top of page

How the Shinkansen created Amtrak's Acela


Meeting Details:

Next meeting, Monday Oct 3rd, 8pm (CST) Zoom:


Faster Headlines

Wheels on Steel:

Youtube | The Points Guy UK
Mass Transit
New York Daily News
Railway Gazette International
Youtube | Washington Post
Orlando Business Journal
The Texan

In the Tube:

Las Vegas Sun

Up in the Air:

The Wall Street Journal
Flight Global


  • Nasa Blue Skies 2023 Competition

  • Headlines

  • Why the US doesn't have high speed rail discussion


How the Shinkansen Created the Acela:

Its 1964 and in reaction to the inauguration of the Shinkansen in Japan, the US responded with the High-Speed Ground Transportation Act of 1965. The Act received broad bi-partisan support with only 23 out of 432 members of the House voting against the act…How about that?

The HSGT Act of 1965 authorized the US government to explore high-speed rail in the US. As a response Penn Central (which was the result of a merger between New York Central Railroad, the Pennsylvania Railroad, and two other railroads) saw an opportunity to implement high-speed rail between New York and Washington DC with new Metroliner trains that would operate potentially up to 150 mph. Penn Central ordered the trains in 1966, started service in 1969...and then the company went... bankrupt. Amtrak then inherited the Metroliner service. Yep, that is how the Northeast corridor became America’s high-speed rail focus.

The Metroliners were very popular and over the next few years Amtrak actually increased the frequency of service from 9 to 15 trains daily and even increased speeds up to 125 mph. This made the trip from New York to DC in less than 2 hours and 30 minutes, which is slightly faster than Acela’s schedule today.

Nothing much happened in the 1980s, but by the 1990’s the Metroliners were getting outdated. So Amtrak made plans for all new types of trains and services. Trains based upon the ICE from Siemens were tested as well as the X 2000 train from Sweden…however a TGV-designed trainset from Bombardier and Alstom was chosen, which would eventually seat 304 passengers in 8 car sets (2 power cars and 6 coaches)....and be called Acela Express (later shortened to just Acela).

Acela, which was a made-up brand based upon the words "Acceleration" and "Excellence", inaugurated service in November 2000 and proved incredibly popular capturing over 54% of all passengers traveling on air and rail between New York-Boston, and New York - Washington DC. With this popularity the Acela service was increased to over 20 trains a day, eventually leading to the retirement of the older Metroliners in 2006. Then in 2016, Vice President Biden announced a $2.45 billion federal loan to pay for the all-new equipment on the Acela and infrastructure improvements. The new Acela trainsets are expected to enter passenger service in 2023 and will increase speeds up to 160 mph with capabilities of 185 mph if infrastructure improvements are made to the catenary systems.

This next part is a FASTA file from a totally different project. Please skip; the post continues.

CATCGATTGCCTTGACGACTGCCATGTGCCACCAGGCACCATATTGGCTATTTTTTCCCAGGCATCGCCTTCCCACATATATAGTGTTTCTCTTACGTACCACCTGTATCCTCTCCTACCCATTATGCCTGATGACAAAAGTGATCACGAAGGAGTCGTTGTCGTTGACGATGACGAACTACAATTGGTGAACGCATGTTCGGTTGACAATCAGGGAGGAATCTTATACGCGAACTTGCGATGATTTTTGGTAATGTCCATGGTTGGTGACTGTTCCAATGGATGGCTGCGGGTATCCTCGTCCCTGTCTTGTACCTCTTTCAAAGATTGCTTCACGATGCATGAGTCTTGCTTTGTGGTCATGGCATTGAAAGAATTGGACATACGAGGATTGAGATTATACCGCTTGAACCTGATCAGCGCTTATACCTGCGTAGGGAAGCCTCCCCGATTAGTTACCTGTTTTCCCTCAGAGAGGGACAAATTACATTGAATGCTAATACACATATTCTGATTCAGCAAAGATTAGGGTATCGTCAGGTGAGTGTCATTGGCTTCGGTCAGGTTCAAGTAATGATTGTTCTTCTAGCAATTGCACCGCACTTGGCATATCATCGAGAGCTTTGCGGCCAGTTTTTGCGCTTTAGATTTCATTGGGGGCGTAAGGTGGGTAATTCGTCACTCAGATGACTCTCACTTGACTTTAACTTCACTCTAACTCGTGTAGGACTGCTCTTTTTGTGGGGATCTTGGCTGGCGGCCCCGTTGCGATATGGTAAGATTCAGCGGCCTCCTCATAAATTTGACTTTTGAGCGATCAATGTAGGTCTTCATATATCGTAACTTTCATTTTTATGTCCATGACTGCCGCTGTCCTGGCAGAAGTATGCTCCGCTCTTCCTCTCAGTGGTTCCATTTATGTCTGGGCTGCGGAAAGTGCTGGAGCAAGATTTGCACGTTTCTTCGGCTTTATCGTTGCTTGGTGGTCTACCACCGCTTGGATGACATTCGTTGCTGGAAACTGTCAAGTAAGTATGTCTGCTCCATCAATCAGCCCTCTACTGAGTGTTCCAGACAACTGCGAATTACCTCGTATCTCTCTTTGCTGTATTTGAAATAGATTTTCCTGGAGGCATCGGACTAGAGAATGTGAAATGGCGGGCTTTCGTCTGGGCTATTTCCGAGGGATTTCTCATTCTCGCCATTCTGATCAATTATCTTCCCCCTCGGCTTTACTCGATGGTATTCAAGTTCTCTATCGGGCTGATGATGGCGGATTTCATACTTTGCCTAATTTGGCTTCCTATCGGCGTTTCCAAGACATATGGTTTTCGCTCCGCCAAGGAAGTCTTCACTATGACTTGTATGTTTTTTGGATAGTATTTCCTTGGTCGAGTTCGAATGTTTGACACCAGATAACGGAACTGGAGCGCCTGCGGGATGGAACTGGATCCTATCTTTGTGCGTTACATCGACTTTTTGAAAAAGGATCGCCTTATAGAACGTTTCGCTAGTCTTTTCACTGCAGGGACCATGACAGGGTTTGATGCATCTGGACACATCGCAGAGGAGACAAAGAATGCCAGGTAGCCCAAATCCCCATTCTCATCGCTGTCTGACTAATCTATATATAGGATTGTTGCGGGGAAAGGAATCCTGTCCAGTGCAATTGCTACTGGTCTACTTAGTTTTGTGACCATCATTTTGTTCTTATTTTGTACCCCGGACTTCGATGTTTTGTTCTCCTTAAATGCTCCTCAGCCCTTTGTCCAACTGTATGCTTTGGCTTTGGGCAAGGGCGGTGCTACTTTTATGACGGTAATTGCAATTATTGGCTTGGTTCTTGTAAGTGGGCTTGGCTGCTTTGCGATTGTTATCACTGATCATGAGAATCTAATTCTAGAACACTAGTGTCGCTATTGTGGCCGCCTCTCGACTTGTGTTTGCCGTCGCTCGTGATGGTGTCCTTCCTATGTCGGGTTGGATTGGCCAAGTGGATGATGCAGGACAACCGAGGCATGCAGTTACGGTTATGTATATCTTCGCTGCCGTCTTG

So today the Acela is America’s high-speed train. Granted, the Acela only reaches 150 mph on 49 miles of track in Rhode Island (and recently for a few miles in New Jersey), but it is extremely popular. Then with the billions authorized under the Infrastructure Investment and Jobs Act of 2021, the brightest part of Acela’s future likely still lies ahead.

Of course, the irony is that had it not been for the Shinkansen inauguration in 1964…The Acela might not even exist today.


Feature Story: How America Lost High Speed Rail: Part 2

Why Government Regulation caused America to Fall Behind

Last week we traveled back time to see how high speed rail created America, and eventually led to the building of Shinkansen in Japan...

It is now the late 1960s and in Japan the bullet train is speeding passengers between Tokyo and Osaka with plans to expand the system across the rest of the country (Although under the surface Japan is having some debt problems with their high speed trains).

Meanwhile, in the states the railroads were collapsing. With the introduction of jetliners and the interstates, the railroads started to lose huge amounts of money on their passenger operations. However, they were still required to run their unprofitable trains due to the Interstate Commerce Commission's regulations. So the railroads started to make their passenger services unreliable with poor service. This just acerbated the loss of passengers. The result was at first consolidation and then bankruptcies, specifically - Penn Central. Penn Centrals' 1970 bankruptcy was the largest bankruptcy in US history up till that time and think of it like Delta and American Airlines merging...and then going was that big of a deal! In response the Nixon administration called for the creation of 2 nationalized railway companies:

  • Conrail: would consolidate freight transportation, assuring that national logistics would be maintained.